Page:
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High rates of new product failure
The development of a new product or service concept is a hugely important and exciting time for any business.
However, there are several points within the new product development process when things can quickly go off track if the wrong decisions are made.
It’s easy to suppose that most of these failures are down to ‘hobbyists’ – Dragon’s Den-type individuals who develop new product ideas in their spare time.
However, the majority are actually launched by large companies. Some of the world’s best-known organisations, including Apple, Nintendo, Samsung, Coca Cola and Colgate have launched some absolute stinkers that had to be quickly withdrawn.
Apple’s Newton PDA. Launched 1992. Discontinued 1998
Built-in new product failure
New product launches frequently fail as a result of the individual or organisation opting to pursue a development process driven by gutfeel instead of rigour.
When this happens, it’s often because the new product development team is so convinced by its own new product vision that it fails to acknowledge the need to develop and test alternative concepts alongside it, often citing time and budgetary reasons.
Maximising the chance of new product success
Based on our experience of having helped to many successfully to market, we find that the chance of launch success is dramatically increased if the new product development team;
- Doesn’t put all its faith in just one concept, but instead progresses with a number of concept candidates at the outset. These concepts may be different in kind, or different expressions of the same, big idea.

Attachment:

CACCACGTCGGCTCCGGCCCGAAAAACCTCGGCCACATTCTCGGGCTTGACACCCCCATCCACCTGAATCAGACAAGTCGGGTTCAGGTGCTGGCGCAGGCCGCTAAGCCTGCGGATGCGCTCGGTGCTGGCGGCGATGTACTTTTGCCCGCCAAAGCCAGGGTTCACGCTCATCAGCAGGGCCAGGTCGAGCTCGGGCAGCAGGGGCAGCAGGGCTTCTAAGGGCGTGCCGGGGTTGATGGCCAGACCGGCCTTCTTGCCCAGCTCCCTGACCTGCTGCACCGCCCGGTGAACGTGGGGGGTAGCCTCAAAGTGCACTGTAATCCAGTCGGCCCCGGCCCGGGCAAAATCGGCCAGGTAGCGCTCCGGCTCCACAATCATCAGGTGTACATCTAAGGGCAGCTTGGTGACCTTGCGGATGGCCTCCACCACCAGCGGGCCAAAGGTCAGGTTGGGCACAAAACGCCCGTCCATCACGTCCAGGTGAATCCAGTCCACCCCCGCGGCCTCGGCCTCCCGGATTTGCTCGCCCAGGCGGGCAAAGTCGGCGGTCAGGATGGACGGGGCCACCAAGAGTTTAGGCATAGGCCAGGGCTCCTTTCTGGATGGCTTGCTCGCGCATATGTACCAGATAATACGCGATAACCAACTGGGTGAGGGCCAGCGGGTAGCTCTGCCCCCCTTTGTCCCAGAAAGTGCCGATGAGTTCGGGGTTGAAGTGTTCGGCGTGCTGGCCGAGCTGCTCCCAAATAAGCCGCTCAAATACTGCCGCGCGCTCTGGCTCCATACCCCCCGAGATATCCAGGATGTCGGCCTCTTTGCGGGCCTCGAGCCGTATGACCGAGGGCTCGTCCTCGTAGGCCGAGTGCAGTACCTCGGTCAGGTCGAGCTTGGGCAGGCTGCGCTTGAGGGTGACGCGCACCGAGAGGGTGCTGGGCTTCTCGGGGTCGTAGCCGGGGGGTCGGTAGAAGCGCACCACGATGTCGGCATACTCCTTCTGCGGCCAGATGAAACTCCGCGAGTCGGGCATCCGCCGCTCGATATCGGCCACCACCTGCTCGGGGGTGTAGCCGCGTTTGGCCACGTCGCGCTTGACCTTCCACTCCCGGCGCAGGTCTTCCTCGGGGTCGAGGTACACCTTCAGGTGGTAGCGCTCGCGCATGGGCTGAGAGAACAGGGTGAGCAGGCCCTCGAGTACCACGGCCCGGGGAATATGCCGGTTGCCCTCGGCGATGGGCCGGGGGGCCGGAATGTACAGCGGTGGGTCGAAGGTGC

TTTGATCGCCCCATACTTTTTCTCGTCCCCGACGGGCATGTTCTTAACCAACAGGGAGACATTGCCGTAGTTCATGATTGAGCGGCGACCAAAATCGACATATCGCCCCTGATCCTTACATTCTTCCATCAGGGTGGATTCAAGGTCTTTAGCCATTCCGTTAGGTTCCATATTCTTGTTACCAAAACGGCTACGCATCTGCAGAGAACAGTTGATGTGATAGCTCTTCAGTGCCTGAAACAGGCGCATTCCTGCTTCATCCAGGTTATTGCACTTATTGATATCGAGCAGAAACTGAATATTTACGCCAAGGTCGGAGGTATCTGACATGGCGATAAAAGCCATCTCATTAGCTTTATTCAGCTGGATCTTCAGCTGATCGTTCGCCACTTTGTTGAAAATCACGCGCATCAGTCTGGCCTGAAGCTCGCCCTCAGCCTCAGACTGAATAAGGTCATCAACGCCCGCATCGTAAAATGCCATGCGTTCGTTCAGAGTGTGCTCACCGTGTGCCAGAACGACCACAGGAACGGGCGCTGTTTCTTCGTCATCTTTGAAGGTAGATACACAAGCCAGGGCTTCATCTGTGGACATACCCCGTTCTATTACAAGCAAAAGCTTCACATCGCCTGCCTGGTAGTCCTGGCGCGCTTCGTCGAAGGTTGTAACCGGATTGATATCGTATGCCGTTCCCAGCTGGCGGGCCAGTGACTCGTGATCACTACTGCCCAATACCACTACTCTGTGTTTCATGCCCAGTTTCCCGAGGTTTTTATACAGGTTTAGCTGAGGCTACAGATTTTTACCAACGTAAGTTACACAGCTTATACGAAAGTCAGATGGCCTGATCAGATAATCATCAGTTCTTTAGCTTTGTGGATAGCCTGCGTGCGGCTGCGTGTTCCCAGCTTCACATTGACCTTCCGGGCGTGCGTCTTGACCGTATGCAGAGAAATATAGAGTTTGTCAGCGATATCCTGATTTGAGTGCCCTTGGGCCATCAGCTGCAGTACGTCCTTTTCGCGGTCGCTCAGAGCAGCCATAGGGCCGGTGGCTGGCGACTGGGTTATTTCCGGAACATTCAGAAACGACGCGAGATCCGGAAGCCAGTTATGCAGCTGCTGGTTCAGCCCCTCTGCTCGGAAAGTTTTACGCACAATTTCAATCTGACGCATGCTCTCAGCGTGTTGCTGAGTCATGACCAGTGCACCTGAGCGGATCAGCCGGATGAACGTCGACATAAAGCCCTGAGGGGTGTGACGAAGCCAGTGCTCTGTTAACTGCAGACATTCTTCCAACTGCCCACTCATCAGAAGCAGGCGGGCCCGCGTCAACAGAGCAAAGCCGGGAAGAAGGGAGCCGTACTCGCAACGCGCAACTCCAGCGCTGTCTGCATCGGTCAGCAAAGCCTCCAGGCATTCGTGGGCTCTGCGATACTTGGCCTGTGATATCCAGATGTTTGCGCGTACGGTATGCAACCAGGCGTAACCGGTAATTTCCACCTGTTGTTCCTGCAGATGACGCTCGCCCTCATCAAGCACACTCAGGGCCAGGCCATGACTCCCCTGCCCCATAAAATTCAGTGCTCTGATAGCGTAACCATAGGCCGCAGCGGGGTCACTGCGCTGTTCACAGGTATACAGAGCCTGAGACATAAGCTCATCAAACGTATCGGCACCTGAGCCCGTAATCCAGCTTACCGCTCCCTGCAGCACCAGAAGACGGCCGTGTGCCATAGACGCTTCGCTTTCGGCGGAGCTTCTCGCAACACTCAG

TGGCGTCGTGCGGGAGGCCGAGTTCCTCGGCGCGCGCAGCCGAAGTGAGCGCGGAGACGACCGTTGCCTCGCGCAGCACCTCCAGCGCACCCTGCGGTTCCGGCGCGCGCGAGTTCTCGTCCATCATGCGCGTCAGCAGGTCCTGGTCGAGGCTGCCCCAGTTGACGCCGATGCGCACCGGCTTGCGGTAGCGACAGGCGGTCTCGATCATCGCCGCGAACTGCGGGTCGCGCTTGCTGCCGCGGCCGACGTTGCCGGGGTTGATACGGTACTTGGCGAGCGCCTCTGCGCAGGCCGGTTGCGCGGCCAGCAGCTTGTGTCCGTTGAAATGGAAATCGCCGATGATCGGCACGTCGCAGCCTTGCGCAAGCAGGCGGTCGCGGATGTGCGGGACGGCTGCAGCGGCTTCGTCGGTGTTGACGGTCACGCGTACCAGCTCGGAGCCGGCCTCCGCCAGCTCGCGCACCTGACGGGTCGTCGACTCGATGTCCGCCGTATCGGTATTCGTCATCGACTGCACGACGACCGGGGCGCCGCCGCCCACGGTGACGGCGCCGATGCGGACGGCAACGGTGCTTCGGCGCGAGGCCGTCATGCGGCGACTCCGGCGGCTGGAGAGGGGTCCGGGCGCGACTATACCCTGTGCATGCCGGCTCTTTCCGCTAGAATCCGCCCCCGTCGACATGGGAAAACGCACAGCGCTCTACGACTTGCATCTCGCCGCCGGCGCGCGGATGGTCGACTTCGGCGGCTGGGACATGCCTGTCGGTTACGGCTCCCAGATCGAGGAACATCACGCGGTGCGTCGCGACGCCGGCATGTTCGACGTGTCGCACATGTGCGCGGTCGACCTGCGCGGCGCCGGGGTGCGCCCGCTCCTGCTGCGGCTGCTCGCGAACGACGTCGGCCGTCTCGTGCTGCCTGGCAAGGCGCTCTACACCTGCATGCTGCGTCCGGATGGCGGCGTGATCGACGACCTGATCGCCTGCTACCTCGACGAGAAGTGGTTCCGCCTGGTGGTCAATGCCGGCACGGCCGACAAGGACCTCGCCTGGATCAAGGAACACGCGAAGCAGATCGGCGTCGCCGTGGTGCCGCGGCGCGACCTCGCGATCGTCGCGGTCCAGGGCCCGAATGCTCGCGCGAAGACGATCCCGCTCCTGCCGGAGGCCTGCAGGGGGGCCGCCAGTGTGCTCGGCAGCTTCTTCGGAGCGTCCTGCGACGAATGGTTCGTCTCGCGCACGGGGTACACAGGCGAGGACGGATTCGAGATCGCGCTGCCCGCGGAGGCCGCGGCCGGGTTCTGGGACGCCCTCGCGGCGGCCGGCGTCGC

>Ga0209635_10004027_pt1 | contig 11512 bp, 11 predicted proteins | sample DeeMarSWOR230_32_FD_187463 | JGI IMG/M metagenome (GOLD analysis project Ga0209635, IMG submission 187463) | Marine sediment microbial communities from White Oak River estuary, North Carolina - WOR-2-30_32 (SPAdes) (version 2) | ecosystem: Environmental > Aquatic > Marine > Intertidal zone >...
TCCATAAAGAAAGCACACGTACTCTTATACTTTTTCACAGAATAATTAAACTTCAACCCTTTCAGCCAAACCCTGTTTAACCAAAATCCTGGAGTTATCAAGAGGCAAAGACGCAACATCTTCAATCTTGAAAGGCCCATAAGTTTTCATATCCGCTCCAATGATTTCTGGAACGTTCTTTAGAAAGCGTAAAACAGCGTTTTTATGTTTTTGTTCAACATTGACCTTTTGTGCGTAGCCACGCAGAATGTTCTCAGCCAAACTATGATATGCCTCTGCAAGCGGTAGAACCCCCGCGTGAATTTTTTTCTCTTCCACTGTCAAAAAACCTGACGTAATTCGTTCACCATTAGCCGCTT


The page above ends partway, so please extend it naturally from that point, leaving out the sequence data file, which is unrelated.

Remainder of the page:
When this is the case, even if the concept favoured by the development team ends up being the one that is ultimately selected for launch, it will have benefited enormously from the learning provided by the other concepts along the way.
- Includes market research at key stages of a stop / go, gated development process – if only to challenge internal preconceptions.
The benefits of a market research-led new product development process
A properly integrated programme of market research will ultimately enable the new product development team to identify:
- The ‘must succeed with’ target audience(s)
- The target audience needs, attitudes and behaviours that must be addressed
- The concept’s commercial potential
- The strengths and weaknesses of the preferred concept candidate, and the extent to which any weaknesses can be overcome
- Key competitors, and their own, perceived strengths and weaknesses
- The optimal price point for the new product or service
- Potential sales volumes
- Branding and packaging pre-requisites
Different types of new product development research